6. Okay, the vastly overpowering vibe I'm getting is that the books I read are correct, in that providing food is mandatory. My actress friend also supports that concept... she yelled at me when I mentioned getting rid of the craft table. Here's a summated list of reasons for providing food on set (thanks to all the thread info): -Preventing lunch hours from running longer than expected. -Keeping crew energy levels high. -Keeping crew hydrated. -Helping to prevent hypoglycemic problems. -Making the crew feel appreciated. -Giving the set a more professional look (good for behind-the-scenes shots). -Providing a place for non-active crew to mill about. -Improving the director's skill at making low-cost culinary creations. Looking at this list, it seems providing food is actually cheaper than not providing food, due to time improvements and increased performance by the crew. That being the case, I'll simply have to save up more money before I shoot my movie, enough to cover the food budget. I have 10 actors in many scenes of my current script, so the quantity of food I'll need is pretty large. I'm writing a new script now, using only two actors in most scenes, to minimize the food cost. In the meantime, do any of you have any other recipes or ideas that make for good, cheap, large-quantity food?
  7. Brandon, I'm posting on a "First Time Filmmakers" forum, which by definition introduces my discussion as ignorant. Beginners are always ignorant, that's one of the characteristics that classifies them as beginners. As for arrogance, I haven't proclaimed superiority in this field, I'm simply discussing the issues and explaining my view on them.
  8. No, what I was getting at is that a crew who is working for free should be getting something out of a project. If for some reason they aren't getting enough from the project, for example if they don't find the work is improving their skills, then they might decide to leave the project. Or, perhaps people will leave a voluntary project if they later find paying work. Whatever the reason, if somehow providing free food can magically work wonders for a project, which is what people are saying is the case, then it's worth bringing food into the project to see if it quells a disappearing crew. If a crew is truly being put into deplorable conditions, then free food wouldn't do anything for the situation. Frankly, I'm surprised that some people are driving people on 12 hour days. 8 hour days seem long enough to me.
  9. Well, personally I was going to offer deferred payment, but for practicalities sake that isn't much better than working for free. Even so, the people involved would be getting experience from the project, and building their resume. If they were getting absolutely nothing from the project, then they wouldn't bother to show up. And if that happens, where people simply don't show up, then it will become painfully obvious that lunch is in order.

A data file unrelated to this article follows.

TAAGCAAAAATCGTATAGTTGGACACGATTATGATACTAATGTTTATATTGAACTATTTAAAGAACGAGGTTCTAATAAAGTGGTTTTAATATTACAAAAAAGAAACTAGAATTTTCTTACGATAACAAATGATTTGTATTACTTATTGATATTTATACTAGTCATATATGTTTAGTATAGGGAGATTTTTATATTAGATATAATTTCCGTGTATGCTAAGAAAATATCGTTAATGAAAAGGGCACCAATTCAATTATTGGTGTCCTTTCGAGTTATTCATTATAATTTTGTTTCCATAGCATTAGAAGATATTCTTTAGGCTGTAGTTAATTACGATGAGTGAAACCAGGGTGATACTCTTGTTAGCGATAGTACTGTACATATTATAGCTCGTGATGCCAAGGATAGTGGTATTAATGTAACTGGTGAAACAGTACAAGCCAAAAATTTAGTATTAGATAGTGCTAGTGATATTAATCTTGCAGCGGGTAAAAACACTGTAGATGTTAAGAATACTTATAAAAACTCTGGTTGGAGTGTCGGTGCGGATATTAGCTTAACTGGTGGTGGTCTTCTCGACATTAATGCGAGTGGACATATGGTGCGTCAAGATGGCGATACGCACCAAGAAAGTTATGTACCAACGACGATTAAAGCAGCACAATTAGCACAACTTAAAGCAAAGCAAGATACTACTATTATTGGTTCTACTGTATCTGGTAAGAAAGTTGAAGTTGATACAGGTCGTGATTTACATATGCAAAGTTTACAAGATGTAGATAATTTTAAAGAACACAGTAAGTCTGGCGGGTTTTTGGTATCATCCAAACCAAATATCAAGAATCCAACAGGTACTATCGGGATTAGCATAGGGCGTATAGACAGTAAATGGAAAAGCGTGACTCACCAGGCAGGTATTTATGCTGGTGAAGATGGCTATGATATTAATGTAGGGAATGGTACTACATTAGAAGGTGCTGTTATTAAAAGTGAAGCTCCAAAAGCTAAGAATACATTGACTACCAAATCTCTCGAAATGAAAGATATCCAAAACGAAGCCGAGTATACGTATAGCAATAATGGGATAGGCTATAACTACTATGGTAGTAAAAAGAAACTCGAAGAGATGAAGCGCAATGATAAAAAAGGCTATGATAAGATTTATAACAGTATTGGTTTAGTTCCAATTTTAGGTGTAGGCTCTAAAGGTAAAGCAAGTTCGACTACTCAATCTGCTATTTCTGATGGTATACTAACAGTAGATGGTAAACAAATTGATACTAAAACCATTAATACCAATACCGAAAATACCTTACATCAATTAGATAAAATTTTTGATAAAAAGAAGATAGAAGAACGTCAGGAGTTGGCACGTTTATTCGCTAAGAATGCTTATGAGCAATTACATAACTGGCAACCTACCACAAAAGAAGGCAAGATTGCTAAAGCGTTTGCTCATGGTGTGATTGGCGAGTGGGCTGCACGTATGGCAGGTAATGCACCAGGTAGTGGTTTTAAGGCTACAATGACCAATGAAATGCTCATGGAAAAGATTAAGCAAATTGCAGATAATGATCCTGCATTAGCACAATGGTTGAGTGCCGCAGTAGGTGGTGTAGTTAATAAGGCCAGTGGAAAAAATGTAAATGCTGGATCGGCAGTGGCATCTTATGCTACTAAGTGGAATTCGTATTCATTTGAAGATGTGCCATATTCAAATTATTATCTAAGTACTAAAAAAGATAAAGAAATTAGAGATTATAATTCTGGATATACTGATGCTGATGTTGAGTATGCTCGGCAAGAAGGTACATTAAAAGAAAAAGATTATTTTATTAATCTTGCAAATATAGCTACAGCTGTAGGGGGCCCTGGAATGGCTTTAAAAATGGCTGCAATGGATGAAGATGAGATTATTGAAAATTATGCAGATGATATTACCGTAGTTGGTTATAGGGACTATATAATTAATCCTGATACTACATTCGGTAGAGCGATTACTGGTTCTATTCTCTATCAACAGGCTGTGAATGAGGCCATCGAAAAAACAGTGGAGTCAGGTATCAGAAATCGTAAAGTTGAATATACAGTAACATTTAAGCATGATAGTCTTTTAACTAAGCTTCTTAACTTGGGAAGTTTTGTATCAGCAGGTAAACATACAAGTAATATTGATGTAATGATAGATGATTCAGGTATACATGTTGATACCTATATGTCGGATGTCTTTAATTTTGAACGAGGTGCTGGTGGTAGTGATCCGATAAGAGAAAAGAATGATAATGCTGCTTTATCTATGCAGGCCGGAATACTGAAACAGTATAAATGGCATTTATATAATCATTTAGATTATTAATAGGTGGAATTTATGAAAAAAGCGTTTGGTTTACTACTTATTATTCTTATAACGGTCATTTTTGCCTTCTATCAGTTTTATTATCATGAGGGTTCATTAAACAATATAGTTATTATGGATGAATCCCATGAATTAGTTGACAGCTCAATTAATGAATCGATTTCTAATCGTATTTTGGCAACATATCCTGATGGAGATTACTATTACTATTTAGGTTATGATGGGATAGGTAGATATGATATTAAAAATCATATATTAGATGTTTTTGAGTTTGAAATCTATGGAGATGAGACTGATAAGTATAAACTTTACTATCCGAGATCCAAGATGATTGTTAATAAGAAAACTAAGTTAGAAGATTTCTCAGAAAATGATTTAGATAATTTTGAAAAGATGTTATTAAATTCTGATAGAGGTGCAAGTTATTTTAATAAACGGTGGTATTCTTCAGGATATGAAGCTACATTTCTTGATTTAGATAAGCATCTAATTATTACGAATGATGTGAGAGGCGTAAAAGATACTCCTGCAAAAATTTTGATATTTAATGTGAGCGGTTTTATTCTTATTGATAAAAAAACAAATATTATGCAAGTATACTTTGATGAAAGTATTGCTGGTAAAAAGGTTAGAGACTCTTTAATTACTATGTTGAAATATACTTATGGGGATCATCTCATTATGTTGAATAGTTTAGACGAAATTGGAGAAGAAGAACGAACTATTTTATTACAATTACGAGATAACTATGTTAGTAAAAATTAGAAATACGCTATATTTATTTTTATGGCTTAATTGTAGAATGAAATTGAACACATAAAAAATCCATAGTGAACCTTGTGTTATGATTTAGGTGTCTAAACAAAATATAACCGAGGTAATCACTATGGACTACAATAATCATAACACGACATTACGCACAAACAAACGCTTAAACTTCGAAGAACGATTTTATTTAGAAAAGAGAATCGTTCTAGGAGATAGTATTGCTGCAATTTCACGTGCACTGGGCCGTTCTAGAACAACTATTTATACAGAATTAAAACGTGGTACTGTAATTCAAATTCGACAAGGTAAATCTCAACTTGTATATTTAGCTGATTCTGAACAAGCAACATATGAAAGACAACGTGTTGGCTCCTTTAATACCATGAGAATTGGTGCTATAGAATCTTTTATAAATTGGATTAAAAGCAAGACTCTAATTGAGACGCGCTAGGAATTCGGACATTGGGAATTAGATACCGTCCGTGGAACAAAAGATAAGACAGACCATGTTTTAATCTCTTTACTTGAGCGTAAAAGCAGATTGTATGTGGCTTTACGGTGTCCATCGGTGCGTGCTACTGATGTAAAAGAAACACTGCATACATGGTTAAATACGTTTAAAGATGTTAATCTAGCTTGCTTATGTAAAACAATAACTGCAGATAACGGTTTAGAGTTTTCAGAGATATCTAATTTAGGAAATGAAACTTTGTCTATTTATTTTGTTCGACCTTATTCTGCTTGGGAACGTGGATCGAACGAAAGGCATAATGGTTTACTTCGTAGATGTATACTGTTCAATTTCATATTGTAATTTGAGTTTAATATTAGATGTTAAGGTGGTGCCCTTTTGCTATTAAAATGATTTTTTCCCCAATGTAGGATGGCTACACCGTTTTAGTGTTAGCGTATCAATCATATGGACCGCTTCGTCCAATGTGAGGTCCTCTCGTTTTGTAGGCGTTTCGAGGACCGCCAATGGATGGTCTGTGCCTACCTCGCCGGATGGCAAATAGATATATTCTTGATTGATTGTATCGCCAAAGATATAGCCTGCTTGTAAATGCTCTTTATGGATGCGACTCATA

10. I'll keep those items in mind. Having bagels on set makes sense if only to keep stomachs from growling and ruining the audio. I'd have to stay away from pizza and other greasy foods, because it's going to weight down the actors performance. The sandwich solution sounds like a good option.
  11. It's rude not to feed the crew, but it's also rude for the crew to expect a poor person to buy them lunch. So, the two rudenesses cancel each other out. I'm hoping that people who get involved with "no budget" productions will do good work because they want to build a quality product for their resume, or because they enjoy the creative process.
  12. Apparently food is extremely important for low/no budget productions. Everything I've read about the subject says you *must* feed the crew, no exceptions allowed! But, if I'm making a "no budget" movie, it's because I have "no budget". As in, I have no money for craft services. So, how exactly can I go about feeding the crew? Are there secret methods to doing it cheaply? This also brings up the question, should the movie industry join every other industry on the planet and simply ask people to be responsible for their own lunch needs?
  13. If you want legal advise, your best bet would be to talk to a lawyer. If you want my opinion, not to be taken as legal advise... I'd recommend that you let it all slide. If your contract says you're responsible for the equipment, it gives them a pretty good position in court. You could argue that they should split the cost between more of the crew if everyone signed the same thing, but that's a shot in the dark. Consider chalking it up as a costly experience - in the future never sign anything that says you're responsible for the equipment. Or at least have it in writing that your total financial responsibility for equipment loss/damage is capped at a fixed price (something low enough you can take the hit without worrying about it).
  14. If you want to make a movie, but you can't meet the union's financial costs, then you won't have access to a huge chunk of acting talent. As an analogy, it would be like an impoverished painter not being allowed to use the color blue, simply because the color is owned by the union. Even if SAG actors want to work on your film, for free, the unions will not let them. Additionally, some unions require that their union be praised in the film credits (check out item #17 in the SAG Ultra Low Budget Agreement, http://www.sagindie.org/docs/sag-ultralowb...sample2009.pdf). Forcing the artist to add a statement into their art, especially one that the filmmaker might disagree with, is an infringement of the artist's freedom of speech.